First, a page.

The greatest of these devices is the iPod. Coming in versions with flash technology that are lighter or those with hard disk drives that are more robust, the iPod is the epitome of style and, with Apple’s iTunes software, it becomes a great device to listen to music, podcasts, and—on certain models—watch video.

If video is more up your alley, though, and you want to be able to use your MP3 player in a more connected capacity, you might want to look into a device such as the Archos digital media players. Aside from a relatively large video screen, it also possesses wireless internet capability which allows it to surf the web with an included web browser.

Wednesday, July 18, 2007

Blog Maintenance: Tomorrow!

Sorry about the mix-up with the blog posts!

Tomorrow expect to see the continuation of the Technology Series!

The Marriage Premium

Some people grow up with the notion that taxes penalize married couples, while some have the notion that married people can earn more money. Who has it right?

The short answer: Married couples, of course.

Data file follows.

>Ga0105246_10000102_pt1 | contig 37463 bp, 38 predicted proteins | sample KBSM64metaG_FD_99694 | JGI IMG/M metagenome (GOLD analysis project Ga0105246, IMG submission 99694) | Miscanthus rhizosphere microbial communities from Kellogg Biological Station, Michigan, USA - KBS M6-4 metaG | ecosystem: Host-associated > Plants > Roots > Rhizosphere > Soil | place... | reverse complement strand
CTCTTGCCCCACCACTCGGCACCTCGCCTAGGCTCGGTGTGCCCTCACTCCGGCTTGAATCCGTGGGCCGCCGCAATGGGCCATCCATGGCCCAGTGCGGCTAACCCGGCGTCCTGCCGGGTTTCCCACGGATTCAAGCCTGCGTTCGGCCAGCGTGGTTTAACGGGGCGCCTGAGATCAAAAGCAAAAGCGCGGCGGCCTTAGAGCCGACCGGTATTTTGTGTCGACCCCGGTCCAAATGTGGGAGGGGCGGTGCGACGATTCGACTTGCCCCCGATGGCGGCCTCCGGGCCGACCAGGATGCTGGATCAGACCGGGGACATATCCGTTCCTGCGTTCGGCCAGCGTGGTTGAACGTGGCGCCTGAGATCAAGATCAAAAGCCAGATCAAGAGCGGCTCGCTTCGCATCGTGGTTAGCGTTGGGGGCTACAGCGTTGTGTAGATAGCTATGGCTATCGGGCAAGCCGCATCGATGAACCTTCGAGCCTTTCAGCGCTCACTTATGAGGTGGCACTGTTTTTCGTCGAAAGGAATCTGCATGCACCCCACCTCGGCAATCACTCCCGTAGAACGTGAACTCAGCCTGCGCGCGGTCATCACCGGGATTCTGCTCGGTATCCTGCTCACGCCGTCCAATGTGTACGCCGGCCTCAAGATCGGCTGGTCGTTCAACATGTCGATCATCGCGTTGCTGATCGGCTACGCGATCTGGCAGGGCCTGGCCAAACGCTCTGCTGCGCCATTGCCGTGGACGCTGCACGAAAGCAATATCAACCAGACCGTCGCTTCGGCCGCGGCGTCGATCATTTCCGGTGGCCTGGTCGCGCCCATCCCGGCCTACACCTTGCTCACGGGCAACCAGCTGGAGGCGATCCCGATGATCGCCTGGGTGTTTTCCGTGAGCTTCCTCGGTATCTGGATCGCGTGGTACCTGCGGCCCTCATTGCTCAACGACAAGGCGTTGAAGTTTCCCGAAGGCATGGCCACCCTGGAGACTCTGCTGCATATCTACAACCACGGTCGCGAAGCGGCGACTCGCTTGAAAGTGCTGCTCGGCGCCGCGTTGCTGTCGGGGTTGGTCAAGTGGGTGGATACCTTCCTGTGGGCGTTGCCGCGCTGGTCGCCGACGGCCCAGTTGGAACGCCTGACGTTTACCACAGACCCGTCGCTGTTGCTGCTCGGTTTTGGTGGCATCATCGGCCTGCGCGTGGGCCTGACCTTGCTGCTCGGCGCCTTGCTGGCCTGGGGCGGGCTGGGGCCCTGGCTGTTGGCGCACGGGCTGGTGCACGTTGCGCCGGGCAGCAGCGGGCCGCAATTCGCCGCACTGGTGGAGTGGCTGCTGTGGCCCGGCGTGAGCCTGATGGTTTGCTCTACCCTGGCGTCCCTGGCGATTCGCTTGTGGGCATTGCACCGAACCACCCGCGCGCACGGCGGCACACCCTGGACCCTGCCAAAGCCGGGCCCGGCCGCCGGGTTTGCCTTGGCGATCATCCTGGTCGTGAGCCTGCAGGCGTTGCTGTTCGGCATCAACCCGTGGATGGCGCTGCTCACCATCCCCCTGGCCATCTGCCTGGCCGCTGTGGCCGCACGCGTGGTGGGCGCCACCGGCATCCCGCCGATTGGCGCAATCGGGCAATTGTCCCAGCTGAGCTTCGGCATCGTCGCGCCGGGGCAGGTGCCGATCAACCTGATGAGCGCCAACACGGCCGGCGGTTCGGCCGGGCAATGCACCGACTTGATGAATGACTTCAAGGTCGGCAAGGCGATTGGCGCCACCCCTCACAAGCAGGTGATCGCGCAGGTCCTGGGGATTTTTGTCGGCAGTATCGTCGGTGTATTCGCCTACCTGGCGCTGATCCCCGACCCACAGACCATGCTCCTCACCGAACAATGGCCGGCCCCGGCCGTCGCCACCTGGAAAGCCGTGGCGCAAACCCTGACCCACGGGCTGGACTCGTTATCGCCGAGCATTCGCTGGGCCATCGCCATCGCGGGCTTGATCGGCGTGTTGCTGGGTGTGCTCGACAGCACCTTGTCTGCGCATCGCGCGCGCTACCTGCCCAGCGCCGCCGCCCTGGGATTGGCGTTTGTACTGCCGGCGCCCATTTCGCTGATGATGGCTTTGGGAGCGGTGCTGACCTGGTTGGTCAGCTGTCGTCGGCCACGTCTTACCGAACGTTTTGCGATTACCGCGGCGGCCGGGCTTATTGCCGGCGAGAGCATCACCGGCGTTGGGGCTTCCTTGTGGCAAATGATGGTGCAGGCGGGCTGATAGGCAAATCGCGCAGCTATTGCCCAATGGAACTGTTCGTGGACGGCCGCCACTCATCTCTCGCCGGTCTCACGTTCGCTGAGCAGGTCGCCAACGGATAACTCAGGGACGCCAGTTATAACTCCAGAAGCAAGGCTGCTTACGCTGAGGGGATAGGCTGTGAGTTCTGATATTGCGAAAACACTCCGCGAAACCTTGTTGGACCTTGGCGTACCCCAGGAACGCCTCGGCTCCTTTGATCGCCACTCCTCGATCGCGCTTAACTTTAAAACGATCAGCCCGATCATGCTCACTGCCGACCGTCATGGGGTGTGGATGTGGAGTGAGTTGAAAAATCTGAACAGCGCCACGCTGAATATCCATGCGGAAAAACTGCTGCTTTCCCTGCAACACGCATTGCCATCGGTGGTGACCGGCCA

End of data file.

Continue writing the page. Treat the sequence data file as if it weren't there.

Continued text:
Richard Morin, of the Washington Post wrote in June 2004:

The notion that marriage gives a financial boost to men goes back three decades. It became so well-established that economists and social scientists even gave it a name: "the marriage premium." Married men, the researchers hypothesized, could spend more time working, preparing for work or simply resting up for the job and therefore earned more money than their single counterparts. Why? Because many of them could concentrate on their jobs while their dutiful wives took primary responsibility for the home front. This specialization was good for both spouses, according to this theory. Husbands went further in their careers and earned more, and their wives shared the benefits.

The Church of Jesus Christ of Latter Day Saints was able to quantify this phenomenon:

On average, marriage increases income by about $1,800 for every year of marriage…[and] because married couples have an obligation to others, they tend to be more financially responsible are more likely to save money. They also have the opportunity to combine their strengths. For example, a husband who is skilled at fixing things can save a family a great deal of money, as can a wife who is skilled at managing money. When marriage partners pool their resources, both people benefit.